On the opposite wall from Ruznic’s paintings are the six larger oil works by Hagler. Each is based on a specific scene from Jim Jarmusch’s 1995 black-and-white psychedelic western Dead Man, starring Johnny Depp. The film follows Bill Blake, the titular dead man, who is simultaneously a milquetoast accountant turned outlaw and a reincarnation of visionary poet William Blake. Hagler has been interested in the symbolism of Dead Man for more than 15 years. His recent body of work, The Unsurrendered, used 19th century western vernacular paintings as a “skeleton” for images of gods and superheroes. This gave Hagler a segue into Dead Man as a further exploration of his own “spiritual wilderness” absent in the religion of his childhood. Hagler contends that William Blake was already dead before he was shot with “the white man’smetal”. For Hagler, then, the film is about redemption, a kind of Passion for the visionary artist to redeem his soul from the sin imposed by the mechanization and violence of western culture. This, however, is not so much a linear path as it is a repeating purgatory. That’s why Hagler titled the piece depicting the final scene of the film with a quote from the beginning: And then later that night, you were lying, looking up at the ceiling and the water in your head was not dissimilar from the landscape, and you think to yourself, ‘why is it that the landscape is moving but the boat is still?’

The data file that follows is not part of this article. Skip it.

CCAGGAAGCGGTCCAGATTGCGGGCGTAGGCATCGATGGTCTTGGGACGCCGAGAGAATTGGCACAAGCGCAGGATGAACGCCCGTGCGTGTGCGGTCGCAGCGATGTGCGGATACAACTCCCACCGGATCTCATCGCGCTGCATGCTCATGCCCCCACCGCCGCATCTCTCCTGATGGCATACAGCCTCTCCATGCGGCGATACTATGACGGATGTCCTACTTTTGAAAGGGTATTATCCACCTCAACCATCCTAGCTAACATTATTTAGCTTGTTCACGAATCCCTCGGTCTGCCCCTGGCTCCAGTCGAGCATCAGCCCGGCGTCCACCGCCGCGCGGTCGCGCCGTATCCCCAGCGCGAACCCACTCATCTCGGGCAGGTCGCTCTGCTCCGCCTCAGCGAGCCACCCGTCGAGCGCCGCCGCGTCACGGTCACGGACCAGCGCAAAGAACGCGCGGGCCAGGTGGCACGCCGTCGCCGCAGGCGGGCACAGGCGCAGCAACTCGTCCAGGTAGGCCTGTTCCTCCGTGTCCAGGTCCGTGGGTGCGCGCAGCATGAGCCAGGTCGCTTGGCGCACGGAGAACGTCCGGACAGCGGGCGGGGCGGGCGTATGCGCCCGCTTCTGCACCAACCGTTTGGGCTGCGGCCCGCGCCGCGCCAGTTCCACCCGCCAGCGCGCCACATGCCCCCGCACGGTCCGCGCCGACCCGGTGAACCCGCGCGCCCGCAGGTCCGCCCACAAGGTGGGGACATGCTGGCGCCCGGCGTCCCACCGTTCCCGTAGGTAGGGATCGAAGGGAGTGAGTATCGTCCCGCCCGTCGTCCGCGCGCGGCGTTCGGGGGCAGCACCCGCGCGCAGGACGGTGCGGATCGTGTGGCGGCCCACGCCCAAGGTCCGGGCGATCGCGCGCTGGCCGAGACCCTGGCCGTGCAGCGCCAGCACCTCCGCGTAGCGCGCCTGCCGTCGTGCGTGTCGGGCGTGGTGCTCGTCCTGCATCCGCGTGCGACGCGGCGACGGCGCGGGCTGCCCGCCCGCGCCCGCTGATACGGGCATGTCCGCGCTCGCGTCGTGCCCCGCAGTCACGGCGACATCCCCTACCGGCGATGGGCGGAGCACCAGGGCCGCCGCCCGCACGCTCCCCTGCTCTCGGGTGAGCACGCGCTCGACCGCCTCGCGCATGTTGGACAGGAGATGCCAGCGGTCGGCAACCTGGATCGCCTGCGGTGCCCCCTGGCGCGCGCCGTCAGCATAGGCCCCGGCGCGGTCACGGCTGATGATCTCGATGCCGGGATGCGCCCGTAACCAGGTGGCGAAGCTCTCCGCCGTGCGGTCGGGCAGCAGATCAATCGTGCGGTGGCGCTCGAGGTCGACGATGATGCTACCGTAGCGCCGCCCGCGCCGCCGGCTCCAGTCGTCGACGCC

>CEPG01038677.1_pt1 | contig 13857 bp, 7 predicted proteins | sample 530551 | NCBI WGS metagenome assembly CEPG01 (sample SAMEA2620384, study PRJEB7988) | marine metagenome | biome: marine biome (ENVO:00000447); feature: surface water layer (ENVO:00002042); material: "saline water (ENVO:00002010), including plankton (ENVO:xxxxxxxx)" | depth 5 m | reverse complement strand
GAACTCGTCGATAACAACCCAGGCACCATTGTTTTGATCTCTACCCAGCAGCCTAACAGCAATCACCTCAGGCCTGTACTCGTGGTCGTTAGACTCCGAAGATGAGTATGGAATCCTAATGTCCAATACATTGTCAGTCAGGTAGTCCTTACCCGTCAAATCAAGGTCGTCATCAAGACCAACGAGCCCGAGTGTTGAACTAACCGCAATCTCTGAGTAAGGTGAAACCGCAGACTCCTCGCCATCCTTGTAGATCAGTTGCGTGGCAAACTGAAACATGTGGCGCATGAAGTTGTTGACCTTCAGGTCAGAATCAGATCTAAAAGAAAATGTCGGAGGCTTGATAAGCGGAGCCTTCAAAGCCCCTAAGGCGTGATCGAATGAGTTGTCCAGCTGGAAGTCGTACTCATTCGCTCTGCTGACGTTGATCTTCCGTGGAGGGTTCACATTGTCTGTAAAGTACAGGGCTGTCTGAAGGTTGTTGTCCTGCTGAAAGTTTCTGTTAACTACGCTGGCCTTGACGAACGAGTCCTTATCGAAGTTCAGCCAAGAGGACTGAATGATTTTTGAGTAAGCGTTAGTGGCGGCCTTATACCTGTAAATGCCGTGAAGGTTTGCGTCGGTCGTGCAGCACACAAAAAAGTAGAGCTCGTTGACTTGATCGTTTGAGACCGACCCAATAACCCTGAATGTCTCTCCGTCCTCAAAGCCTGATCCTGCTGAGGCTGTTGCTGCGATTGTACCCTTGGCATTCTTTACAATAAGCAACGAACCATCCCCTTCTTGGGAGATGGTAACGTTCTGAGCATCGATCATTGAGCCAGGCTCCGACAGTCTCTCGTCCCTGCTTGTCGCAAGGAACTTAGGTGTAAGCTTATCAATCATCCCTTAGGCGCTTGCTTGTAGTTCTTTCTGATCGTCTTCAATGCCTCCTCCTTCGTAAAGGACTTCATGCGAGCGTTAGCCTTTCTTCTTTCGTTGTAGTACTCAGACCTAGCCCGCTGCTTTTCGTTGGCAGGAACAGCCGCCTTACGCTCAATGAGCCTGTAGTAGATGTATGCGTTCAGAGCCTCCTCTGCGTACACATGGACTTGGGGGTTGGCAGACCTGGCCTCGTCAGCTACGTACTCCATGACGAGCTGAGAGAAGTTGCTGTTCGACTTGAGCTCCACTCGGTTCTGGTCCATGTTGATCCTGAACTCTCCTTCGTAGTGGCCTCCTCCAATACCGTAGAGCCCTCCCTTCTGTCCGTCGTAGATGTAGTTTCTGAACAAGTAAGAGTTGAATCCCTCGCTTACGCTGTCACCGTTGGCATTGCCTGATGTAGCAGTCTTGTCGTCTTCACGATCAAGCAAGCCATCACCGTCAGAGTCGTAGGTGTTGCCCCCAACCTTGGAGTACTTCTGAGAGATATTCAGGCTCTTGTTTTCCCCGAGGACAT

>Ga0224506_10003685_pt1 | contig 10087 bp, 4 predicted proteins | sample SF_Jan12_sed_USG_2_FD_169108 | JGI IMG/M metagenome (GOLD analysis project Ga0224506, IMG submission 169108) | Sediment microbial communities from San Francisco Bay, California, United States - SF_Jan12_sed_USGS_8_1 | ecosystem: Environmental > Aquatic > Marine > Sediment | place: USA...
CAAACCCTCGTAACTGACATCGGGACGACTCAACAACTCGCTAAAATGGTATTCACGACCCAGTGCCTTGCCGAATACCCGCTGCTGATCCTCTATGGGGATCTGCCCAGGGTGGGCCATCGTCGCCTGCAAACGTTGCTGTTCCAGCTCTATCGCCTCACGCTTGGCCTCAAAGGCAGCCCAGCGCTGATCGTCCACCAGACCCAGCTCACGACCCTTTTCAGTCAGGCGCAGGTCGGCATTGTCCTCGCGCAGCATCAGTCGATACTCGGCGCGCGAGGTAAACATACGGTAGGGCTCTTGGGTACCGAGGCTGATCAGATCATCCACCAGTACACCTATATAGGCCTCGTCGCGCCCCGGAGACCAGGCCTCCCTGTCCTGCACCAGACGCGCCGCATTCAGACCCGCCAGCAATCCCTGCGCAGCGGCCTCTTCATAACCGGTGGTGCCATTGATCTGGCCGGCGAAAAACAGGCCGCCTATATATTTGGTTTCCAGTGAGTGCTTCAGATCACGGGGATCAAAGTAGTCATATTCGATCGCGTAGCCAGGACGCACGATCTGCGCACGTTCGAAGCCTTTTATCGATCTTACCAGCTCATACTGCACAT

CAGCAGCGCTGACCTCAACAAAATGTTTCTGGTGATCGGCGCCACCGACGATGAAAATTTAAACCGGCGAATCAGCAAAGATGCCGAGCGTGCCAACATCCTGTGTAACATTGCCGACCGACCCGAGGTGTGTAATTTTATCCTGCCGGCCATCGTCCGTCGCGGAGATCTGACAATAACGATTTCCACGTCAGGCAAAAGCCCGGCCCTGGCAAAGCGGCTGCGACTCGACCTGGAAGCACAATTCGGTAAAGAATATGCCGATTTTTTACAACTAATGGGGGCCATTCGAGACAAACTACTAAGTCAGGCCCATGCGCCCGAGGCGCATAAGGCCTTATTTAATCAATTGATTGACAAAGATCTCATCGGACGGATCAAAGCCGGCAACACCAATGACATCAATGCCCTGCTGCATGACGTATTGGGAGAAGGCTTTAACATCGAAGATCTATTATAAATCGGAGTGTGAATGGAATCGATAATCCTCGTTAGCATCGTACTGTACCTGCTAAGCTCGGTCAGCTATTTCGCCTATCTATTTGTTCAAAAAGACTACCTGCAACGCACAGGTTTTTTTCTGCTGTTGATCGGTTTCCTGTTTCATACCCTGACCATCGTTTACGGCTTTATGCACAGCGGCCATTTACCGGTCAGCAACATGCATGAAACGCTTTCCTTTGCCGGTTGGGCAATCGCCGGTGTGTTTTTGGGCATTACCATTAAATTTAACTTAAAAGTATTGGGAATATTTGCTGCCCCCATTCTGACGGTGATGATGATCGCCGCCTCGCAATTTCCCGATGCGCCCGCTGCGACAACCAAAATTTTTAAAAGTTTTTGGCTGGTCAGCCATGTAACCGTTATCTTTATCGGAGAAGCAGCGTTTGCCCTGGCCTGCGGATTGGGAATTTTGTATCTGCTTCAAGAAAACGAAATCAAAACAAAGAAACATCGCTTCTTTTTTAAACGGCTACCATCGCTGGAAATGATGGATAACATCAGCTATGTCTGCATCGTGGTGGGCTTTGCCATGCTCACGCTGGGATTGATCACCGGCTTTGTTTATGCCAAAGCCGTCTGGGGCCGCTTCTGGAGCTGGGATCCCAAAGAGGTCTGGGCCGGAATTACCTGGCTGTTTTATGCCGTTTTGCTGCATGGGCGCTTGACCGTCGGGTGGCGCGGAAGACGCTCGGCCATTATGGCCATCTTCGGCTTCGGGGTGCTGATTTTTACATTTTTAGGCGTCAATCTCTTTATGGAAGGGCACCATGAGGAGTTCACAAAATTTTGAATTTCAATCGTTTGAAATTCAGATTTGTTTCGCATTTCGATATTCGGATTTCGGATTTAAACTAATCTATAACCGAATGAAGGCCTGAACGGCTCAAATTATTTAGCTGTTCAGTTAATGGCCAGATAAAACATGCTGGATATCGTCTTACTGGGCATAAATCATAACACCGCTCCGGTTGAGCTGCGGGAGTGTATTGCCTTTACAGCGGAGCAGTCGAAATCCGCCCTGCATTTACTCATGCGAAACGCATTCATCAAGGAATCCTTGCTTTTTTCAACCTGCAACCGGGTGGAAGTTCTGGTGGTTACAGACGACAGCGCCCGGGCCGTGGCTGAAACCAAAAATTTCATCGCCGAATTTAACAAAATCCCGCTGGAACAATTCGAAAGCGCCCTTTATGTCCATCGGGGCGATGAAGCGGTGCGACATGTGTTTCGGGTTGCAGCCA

Though the film is black and white, Hagler applies his own palette of somber violets and blacks and soaring whites, yellows and golds to activate the religious iconography inherent in the subject. The work often bleeds into abstraction, at moments dissolving the imagery entirely. Both the palette and the abstraction resonate with Ruznic’s work. These painters, who live together and work in the same space have obviously influenced one another, though their approaches remain distinct. Ruznic, who was a young girl refugee from the Bosnian War in 1992, tints her work with the kind of gallows humor of a survivor, shown in titles like Death Has a Friend and He Sucks and So Does She. Hagler attempts to break free of his own anxieties as the heir of colonists and usurpers. Both find reckoning in their painting.